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Old 06-10-2013, 11:30 AM   #56
mrkyle3
Scooby Specialist
 
Member#: 272675
Join Date: Feb 2011
Chapter/Region: MAIC
Location: Hershey, PA
Vehicle:
2011 WRX
2004 Miata

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Quote:
Originally Posted by Supraru View Post
Take your car on a real track for more then a couple laps. You'll immediately wish you had brembos. Now to the trans. I broke mine twice in my 2700 lb Rs with lgt gears which is the same gears as the current wrx. Once was rely with zero abuse. Second was on its first semi hard launch. Had maybe slightly less then 350 whp.
Sounds like you need to learn to drive.

Also, the issue with the WRX brakes isn't so much the calipers as it is the pads and fluid. The WRX has street pads with an optimal operating temperature far below temperatures that are reached during laps on a road course. Changing pads and fluids has a much bigger impact than increasing the heat capacity of the calipers.

His point is that if you aren't going for big power where the beefy sti 6 speed would truly be beneficial, then it's far cheaper to get a WRX with its beefed up transmission fine for 350 wtq and just upgrade the brakes. You could buy a set of brembos or stoptechs or something if you're feeling ambitious but you would be fine doing a cheap upgrade with just track pads and brake fluid that won't boil.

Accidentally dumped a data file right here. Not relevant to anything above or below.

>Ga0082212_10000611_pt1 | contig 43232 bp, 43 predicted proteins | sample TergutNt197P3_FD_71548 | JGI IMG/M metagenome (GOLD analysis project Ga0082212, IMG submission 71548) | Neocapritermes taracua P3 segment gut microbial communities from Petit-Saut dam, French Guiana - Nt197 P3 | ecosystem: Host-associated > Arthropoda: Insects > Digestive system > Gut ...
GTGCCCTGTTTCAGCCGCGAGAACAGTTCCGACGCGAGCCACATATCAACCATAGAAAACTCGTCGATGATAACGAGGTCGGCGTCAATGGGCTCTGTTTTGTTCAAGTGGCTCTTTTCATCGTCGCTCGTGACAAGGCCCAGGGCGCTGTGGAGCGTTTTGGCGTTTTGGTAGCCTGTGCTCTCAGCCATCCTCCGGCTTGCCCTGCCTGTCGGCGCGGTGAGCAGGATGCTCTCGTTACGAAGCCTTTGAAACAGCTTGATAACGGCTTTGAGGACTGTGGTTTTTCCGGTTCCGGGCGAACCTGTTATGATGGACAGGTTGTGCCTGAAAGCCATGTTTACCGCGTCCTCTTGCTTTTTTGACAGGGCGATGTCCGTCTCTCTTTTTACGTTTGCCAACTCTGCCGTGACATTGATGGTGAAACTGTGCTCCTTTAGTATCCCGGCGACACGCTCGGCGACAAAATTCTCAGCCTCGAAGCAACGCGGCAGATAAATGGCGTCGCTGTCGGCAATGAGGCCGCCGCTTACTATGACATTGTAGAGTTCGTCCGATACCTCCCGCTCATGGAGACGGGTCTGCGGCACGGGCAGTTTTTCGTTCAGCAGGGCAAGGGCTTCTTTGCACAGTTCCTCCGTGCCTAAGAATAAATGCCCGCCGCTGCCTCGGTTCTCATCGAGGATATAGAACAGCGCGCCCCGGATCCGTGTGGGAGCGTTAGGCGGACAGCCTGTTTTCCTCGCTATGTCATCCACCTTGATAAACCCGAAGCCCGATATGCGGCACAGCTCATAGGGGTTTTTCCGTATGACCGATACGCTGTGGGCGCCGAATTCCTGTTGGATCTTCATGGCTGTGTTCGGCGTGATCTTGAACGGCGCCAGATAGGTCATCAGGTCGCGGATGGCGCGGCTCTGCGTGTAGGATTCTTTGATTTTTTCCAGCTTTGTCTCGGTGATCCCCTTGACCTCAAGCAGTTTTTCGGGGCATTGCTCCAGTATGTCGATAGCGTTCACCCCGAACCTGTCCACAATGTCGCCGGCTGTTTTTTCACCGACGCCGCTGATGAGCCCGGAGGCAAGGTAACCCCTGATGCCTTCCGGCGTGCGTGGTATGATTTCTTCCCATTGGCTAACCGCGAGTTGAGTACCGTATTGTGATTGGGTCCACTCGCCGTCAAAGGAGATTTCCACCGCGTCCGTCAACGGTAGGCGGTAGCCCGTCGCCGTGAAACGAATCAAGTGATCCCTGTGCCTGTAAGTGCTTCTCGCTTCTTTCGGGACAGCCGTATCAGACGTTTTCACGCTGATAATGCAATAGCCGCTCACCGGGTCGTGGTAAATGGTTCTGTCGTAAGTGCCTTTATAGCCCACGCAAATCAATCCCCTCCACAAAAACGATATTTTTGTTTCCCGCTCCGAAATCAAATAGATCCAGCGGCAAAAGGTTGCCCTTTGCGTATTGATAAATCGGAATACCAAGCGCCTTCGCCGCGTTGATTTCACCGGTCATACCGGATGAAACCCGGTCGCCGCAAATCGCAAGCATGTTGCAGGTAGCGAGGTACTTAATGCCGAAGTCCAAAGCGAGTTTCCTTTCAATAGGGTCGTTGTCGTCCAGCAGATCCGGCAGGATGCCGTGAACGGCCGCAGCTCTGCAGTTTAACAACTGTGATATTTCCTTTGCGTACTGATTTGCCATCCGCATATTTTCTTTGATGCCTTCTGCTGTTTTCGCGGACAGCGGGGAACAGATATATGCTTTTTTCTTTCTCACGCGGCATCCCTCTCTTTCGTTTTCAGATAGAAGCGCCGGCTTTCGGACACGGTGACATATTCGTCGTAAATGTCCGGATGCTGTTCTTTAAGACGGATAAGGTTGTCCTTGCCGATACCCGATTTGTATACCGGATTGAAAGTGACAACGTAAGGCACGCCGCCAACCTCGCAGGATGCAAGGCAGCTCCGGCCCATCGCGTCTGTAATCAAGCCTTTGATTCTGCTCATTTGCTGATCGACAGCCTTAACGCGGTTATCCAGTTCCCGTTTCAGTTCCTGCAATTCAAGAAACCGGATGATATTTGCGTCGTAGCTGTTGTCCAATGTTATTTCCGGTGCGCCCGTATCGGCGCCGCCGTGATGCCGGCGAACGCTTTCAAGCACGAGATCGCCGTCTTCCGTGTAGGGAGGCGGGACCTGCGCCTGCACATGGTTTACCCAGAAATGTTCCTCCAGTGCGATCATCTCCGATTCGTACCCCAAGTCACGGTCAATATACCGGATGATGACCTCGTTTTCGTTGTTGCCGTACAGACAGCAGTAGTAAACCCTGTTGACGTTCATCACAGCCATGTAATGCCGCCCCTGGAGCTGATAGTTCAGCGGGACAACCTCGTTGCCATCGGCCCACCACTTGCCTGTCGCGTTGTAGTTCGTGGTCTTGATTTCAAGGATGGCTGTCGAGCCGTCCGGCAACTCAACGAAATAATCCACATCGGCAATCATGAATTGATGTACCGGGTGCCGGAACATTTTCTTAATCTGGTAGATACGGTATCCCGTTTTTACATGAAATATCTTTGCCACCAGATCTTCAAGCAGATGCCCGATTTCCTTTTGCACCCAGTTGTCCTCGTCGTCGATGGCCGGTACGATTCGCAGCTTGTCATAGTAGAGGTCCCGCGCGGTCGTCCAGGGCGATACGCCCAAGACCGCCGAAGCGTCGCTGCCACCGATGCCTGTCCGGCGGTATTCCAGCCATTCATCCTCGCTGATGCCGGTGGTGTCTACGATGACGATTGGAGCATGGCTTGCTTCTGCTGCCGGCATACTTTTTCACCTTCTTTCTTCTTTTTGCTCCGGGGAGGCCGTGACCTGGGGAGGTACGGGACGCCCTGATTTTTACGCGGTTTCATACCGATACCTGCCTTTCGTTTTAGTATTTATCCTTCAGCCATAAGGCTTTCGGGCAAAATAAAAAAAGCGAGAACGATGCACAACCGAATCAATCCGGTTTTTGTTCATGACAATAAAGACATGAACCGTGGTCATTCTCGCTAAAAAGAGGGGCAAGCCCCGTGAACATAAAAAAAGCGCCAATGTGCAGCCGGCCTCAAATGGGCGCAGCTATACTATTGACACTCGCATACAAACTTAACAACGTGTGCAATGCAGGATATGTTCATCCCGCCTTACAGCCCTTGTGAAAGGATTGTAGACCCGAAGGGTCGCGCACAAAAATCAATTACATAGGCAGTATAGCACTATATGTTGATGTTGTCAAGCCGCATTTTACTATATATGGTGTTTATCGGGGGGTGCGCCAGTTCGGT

The brakes are without a doubt the weak point of the WRX. The willow spring course was noted as not causing the WRX brakes to fade and so the time we see is essentially what the WRX is capable of if its brakes are upgraded. Personally I think the WRX is slugging it out with competitors far above its pay grade even with its soft stock suspension and terrible factory tune. I'd love to see how a WRX with $2k in modifications performs on the same course.
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Last edited by mrkyle3; 06-10-2013 at 11:36 AM.
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